Principles of Leadership
- Set the example. Values are caught, not taught.
This is the most important leadership principle I ever learned
in the Corps: Lead by example. Don't tell your people
them. If you want them to work late on a project at the office,
you'd better get there before them and leave after them if you
want their respect. Don't tell them to abide by the rules while
you violate them, or tell your kids not to drink or smoke if you
do. Don't expect people to dress, speak or write well, if you
don't. You must earn the right to lead-and that's through example.
- Be technically and tactically proficient. As
a leader, you must know how to do your job well. You must be competent
to earn the respect of your people. As a leader, you must also
keep up with knowledge. You must become a lifelong learner to
ensure that you are a knowledgeable leader. Our knowledge base
is expanding exponentially, and leaders who get left behind fail
their people. Keep going to school, reading and soaking up new
tools of technology wherever and whenever you can.
- Know yourself and seek self improvement.This means
being honest with yourself. You can't be great
at all things. Know where your strengths and weaknesses lie and
work with them, share them and seek out complementary personalities
when making decisions so that you strike a balance. Look for help
where you're weak and help others who need your strengths. Leadership
is about knowing and admitting you need help, as well as giving
help freely. Learn from others and teach others.
- Know your people and look out for their welfare.
Leadership is knowing about and caring for your people.
People are all different, and you need to learn their
differences and work with them. Learn what motivates them, their
strengths, and their weaknesses. People who work for you know
whether you care about them based on how you treat them. Treat
them the way you like to be treated
the simple golden rule.
- Keep your people informed. Communication ensures
knowledge and both are key to a smooth functioning team. If people
don't know what's going on, they invent rumors to fill the communication
void. Often those rumors hurt rather than help organizations.
Stop the cancer of rumors by letting your troops know what's going
on. Send notes, post information on bulletin boards, e-mail
ability to communicate quickly and well is widened today by technology.
- Ensure the task is understood, supervised, and accomplished.
Telling your people to get something done does not ensure it ever
will. First you have to articulate what you want done. That means
knowing what you want. This sounds simpler than it is. Next, you
must sell the importance of the task to your people. Ordering
or telling (in business) only goes so far. If people don't buy
in with their hearts and minds, what you get is malicious obedience-doing
what they're told and hoping for failure. Give people a reasonable
time to accomplish the task and then check on it. Complement when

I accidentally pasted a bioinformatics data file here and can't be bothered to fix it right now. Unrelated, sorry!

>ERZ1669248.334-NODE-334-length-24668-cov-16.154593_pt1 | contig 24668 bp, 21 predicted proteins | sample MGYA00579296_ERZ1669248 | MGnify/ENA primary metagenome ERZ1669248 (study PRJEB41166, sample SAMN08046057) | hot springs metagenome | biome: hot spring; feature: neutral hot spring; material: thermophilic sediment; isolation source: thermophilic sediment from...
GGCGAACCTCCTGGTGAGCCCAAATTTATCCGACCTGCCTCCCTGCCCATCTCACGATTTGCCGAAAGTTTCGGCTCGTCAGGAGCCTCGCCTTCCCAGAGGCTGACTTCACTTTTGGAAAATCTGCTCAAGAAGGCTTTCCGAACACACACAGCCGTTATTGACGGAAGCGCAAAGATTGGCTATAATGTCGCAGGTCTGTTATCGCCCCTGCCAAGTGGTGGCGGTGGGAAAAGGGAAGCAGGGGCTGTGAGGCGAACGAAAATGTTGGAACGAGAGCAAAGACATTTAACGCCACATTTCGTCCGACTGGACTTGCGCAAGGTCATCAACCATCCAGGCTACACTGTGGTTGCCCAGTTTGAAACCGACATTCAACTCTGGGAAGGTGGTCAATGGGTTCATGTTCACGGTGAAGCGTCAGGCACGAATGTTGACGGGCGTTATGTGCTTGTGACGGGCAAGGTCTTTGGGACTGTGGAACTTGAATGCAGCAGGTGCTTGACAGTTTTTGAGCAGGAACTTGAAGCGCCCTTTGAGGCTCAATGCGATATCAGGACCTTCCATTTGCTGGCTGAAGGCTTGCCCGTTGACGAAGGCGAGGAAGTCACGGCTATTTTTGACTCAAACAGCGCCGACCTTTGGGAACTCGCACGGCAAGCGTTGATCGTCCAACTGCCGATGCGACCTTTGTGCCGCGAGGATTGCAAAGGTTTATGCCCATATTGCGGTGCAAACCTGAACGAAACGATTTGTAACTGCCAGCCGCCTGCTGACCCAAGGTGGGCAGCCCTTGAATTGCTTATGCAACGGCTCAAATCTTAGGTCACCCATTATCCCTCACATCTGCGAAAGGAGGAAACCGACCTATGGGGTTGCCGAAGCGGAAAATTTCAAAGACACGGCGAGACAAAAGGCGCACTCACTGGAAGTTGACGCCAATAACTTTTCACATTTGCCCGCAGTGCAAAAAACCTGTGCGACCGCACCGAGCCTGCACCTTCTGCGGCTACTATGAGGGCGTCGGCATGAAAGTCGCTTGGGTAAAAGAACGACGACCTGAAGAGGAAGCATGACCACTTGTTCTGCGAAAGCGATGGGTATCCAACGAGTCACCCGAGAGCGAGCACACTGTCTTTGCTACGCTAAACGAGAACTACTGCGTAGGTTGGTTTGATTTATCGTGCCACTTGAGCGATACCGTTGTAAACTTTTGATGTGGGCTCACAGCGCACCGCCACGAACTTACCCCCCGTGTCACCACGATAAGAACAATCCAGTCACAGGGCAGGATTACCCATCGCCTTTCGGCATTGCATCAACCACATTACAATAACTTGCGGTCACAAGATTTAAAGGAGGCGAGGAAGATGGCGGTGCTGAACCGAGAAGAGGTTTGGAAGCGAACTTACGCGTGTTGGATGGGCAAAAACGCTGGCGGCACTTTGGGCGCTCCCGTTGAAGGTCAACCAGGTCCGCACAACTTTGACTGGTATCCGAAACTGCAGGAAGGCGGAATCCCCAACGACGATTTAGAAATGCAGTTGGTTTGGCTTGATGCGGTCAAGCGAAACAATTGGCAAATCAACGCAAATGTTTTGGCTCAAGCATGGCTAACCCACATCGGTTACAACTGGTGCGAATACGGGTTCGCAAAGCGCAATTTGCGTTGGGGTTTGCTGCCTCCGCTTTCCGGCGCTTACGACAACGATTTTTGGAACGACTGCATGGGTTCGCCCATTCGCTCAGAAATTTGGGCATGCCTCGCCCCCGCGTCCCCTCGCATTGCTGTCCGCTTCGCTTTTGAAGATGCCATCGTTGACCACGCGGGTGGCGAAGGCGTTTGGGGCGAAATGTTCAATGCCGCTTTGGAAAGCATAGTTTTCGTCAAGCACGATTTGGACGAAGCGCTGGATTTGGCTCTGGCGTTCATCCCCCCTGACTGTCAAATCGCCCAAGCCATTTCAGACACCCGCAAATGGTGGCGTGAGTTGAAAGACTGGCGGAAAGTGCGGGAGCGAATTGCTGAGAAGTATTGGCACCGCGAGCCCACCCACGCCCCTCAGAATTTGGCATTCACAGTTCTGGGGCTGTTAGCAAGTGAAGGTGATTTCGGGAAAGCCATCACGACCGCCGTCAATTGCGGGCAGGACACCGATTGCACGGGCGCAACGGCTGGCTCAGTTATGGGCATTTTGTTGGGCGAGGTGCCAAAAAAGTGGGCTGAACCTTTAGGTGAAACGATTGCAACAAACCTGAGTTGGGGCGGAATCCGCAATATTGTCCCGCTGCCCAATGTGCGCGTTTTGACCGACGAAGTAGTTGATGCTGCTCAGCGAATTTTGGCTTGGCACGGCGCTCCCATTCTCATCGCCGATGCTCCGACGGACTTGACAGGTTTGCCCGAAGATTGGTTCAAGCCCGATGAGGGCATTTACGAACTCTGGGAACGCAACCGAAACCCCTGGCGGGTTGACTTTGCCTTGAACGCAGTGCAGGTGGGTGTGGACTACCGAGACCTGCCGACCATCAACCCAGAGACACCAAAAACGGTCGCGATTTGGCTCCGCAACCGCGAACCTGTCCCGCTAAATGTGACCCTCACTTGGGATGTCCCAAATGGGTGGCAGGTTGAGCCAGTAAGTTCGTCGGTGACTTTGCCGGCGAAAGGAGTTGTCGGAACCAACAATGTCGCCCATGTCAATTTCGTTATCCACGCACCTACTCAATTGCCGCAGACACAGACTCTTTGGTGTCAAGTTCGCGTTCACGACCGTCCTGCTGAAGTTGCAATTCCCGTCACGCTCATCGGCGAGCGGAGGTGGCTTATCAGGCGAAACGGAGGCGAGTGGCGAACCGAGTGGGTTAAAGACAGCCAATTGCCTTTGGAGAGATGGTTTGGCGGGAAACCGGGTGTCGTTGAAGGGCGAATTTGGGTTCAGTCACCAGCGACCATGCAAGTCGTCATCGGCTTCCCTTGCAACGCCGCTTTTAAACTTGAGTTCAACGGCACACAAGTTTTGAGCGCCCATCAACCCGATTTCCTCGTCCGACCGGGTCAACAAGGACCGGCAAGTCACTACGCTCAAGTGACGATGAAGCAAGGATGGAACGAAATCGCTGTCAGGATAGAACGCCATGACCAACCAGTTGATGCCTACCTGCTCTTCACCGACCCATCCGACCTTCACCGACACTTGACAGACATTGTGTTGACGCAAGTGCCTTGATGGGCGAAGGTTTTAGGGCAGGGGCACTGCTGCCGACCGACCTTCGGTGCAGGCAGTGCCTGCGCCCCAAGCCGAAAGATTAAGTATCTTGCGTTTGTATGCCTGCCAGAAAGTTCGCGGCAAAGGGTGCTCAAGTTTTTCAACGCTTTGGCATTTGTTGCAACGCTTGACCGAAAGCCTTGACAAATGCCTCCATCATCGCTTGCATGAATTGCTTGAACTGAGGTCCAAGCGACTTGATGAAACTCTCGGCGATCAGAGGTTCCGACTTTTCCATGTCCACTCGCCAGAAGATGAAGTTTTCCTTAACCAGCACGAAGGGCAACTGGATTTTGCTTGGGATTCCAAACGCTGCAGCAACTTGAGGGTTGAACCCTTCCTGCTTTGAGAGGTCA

it gets done well or counsel until it does get done correctly.
- Train your people as a team. As a leader, you
are a teacher. You must not only keep yourself current in your
field, but you must train your people as well. Train as a team
on projects rooted in your business; you'll see demonstrable results.
An old Sergeant Major once told me, "You only do in a game what you
did in practice." So practice-practice as a team. Nothing
is better than a team tackling a common problem with Esprit
the spirit of the group. And, there's nothing
like the feeling of a team reaching a tough goal together.
- Make sound and timely decisions. Sound decisions
are born out of good information and counsel. Read, research,
study before you decide-do your own homework. Look at what others
have done-benchmarking. Read the research-don't reinvent the wheel.
Next, try to make timely decisions. Sometimes you'll have little
time and must rely on your instincts. But remember that if you
put off a decision too long, you are still making a decision
- Develop a sense of responsibility among your subordinates.
Delegate a task and get out of the way. Oversupervising people
annoys them and takes up too much of your time. Empower people
by giving them rights and responsibilities. With every freedom
we have, there is a corresponding responsibility. We have freedom
of speech, but the responsibility not to slander another. When
leading troops, give them the freedom to solve problems and the
responsibility to live with the results.
- Employ your unit in accordance with its capabilities.
Know your peoples' capabilities and work within that framework.
Business has learned that to be successful, you must focus on
what you do well, rather than trying to do everything. It's also
called finding your market niche. You will never be able to be
all things to all people; so don't try. Just do what you do-and
do it well.
- Seek responsibility and take responsibility for your
actions. No one ever became a leader by shying away from
responsibility. The old saying, "never volunteer," should
be: "Always volunteer-if you want to grow." To get to
a new job, you have to show that you can handle it. That often
means extending your responsibilities-stretching yourself. Volunteer
to help out on projects and teams and I guarantee you'll be better
off for the experience.
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